The biggest challenge you face at work probably has nothing to do with project deadlines or annoying co-workers. In fact, your biggest problem is “hiding” in plain sight: being distracted by your computer or smartphone. Studies have shown that on average, people only get 11 minutes of focus before a distraction pops up, and that people who are interrupted by tech score 20% lower on standard cognition tests.
The internet and social media are some of the worst challenges you’ll face, so here are 13 productivity hacks to keep focused and beat “Facebook syndrome” (aka distraction):
Only use one computer monitor. It’s true that some people can handle more than one monitor. However, Professor David E. Meyer at University of Michigan says the more inclined you are to constantly check each screen, the more likely you are to get distracted, so it’d be better for your focus to just use one monitor.
Use Remember the Milk (or some other to do list application). One thing a smartphone can help you with is keeping a to-do list to organize your tasks. There are several great apps you can use for this productivity hack; Remember the Milk is a popular choice, and some people use Evernote because it can be accessed from any device you installed it on.
Create a routine. Psychologists have known for years that routines help children develop self-discipline, so it only makes sense that adults with productivity issues would need a schedule like this, too. Routines will help keep you grounded and be more aware of when you’re not doing something useful.
Don’t keep too many browser tabs open. Many times you’ll open new tabs to read articles or sites (or social media), but never finish using them. Instead, learn to complete everything you need to do within a tab and close it before opening a new one.
Use noise-reducing earphones when you work. This productivity hack acknowledges that sometimes the technology that’s distracting you isn’t your own. If you’re highly sensitive to the clicking of other keyboards or getting distracted by your co-worker’s watching of YouTube videos, make sure to wear earphones that help block out these sounds.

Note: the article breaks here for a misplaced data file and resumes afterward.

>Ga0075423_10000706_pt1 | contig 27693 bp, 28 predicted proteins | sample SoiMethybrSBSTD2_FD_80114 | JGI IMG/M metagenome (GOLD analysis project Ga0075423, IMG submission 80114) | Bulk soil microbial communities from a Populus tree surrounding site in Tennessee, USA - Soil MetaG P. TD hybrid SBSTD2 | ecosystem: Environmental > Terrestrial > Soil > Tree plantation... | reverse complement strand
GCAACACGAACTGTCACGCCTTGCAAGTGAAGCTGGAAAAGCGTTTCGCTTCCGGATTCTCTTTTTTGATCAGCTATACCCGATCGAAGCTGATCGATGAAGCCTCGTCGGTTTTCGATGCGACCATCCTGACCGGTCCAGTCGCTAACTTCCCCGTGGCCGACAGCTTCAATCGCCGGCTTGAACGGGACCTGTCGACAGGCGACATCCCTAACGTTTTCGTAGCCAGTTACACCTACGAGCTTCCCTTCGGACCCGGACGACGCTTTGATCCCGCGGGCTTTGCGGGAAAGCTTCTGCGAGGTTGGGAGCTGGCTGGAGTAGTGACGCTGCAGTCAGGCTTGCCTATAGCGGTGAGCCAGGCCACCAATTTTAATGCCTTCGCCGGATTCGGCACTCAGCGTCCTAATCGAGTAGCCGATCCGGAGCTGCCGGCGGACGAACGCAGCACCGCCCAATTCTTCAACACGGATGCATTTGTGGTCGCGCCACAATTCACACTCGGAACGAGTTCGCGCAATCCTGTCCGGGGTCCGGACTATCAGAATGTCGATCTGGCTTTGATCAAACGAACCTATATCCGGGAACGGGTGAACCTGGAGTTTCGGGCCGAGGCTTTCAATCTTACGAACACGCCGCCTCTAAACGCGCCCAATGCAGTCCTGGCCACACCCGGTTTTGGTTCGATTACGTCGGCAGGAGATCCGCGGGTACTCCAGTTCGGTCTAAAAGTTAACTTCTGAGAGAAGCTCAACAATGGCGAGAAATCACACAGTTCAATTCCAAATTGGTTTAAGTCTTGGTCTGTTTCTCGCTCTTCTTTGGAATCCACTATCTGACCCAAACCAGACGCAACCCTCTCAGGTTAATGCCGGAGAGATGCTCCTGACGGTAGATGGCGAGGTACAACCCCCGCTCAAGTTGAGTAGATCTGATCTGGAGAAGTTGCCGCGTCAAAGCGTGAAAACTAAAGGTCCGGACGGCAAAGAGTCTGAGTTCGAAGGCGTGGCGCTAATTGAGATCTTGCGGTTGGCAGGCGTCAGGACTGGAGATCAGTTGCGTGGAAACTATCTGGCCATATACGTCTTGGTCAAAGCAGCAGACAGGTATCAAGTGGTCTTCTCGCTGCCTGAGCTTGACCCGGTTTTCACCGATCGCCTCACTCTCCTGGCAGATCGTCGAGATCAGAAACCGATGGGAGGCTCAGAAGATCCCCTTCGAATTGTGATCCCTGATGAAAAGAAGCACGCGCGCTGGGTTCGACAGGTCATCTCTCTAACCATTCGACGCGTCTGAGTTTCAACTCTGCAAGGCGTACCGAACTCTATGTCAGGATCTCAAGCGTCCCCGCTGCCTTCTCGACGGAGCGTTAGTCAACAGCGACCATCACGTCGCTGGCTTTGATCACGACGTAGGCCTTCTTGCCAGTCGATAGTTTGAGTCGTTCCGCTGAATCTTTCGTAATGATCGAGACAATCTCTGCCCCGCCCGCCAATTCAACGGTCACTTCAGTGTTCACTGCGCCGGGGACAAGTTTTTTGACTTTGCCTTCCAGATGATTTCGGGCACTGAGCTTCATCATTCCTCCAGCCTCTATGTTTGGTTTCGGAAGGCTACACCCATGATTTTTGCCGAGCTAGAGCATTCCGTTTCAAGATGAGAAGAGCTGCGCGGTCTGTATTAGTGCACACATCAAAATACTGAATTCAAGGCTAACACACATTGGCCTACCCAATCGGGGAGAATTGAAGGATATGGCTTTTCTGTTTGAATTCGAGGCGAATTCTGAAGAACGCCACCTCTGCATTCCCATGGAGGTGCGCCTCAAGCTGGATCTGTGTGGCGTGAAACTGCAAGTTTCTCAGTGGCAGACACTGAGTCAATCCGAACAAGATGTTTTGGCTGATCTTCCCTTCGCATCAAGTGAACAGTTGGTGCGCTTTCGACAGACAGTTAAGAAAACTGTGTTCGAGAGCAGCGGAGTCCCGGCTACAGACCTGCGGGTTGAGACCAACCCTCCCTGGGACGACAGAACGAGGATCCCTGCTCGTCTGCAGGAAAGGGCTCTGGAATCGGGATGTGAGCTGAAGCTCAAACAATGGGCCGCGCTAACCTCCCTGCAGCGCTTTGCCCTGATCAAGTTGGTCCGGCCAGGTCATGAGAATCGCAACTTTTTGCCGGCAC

Use the Pomodoro Technique and Chrome app. If you’re not familiar with the Pomodoro Technique, it’s a time management method and great productivity hack where you work for 25 minutes before taking a short (3-5 minute break). To help you get started, use the Google Chrome browser and install the Chromodoro app, which helps time your work chunks.
Stop checking your email first thing in the morning. It may seem like you need to start there, but all checking email does is burden you with distractions. Julie Morgenstern, author of Never Check Email in the Morning (appropriate, no?), suggests picking any task, big or small, that you’ll finish for an hour before you open your inbox. This helps you feel more accomplished and get through emails more quickly.
Research online, work offline. Sometimes all you need to do to stay focused is disconnect from the internet. For this productivity hack, try researching online what you need for your project before you shut all your browsers down and do the work offline.
Monitor what you’re doing. Do you even know when or why you’re getting distracted? Then start keeping track. Picking up a notebook and jotting down everything you’re doing during the day, especially the times you get distracted, will help you figure out if you’re distracted randomly or if it’s after you’ve been working too long or too hard, for example.
Master chat productivity. Chat is one of the worst distractions for your focus, so learn to deal with chat and IM appropriately. Make good use of your status and invisibility options when you really need people to leave you alone, and only allow people on your contact list to send you a message (chances are people who aren’t just want to chat about something menial).
Start your day by focusing on the most important task. Getting the biggest, most daunting task behind you first thing in the morning is a great productivity hack that will prevent you from putting the task off because you’re too scared or think you’ll have time to do it later (yeah, right).
Block out communication and reading time because they are both important. If you know you’re going to have to interact with co-workers or do some reading to get your work done properly, make sure to put each of these into time chunks that you strictly follow (then again, if you do most of what’s suggested here, that shouldn’t be a problem).
Take breaks between tasks. Like the Pomodoro Technique advocates, take breaks between larger chunks of work time to make sure your brain is refreshed and ready to tackle the next project.
When you implement these productivity hacks, you won’t have to deal with Facebook syndrome for long. You’ll get a lot more done in better time, so you can feel free to watch that occasional cat video without feeling guilty.
How have you beaten Facebook syndrome lately? Let us know in the comments below!
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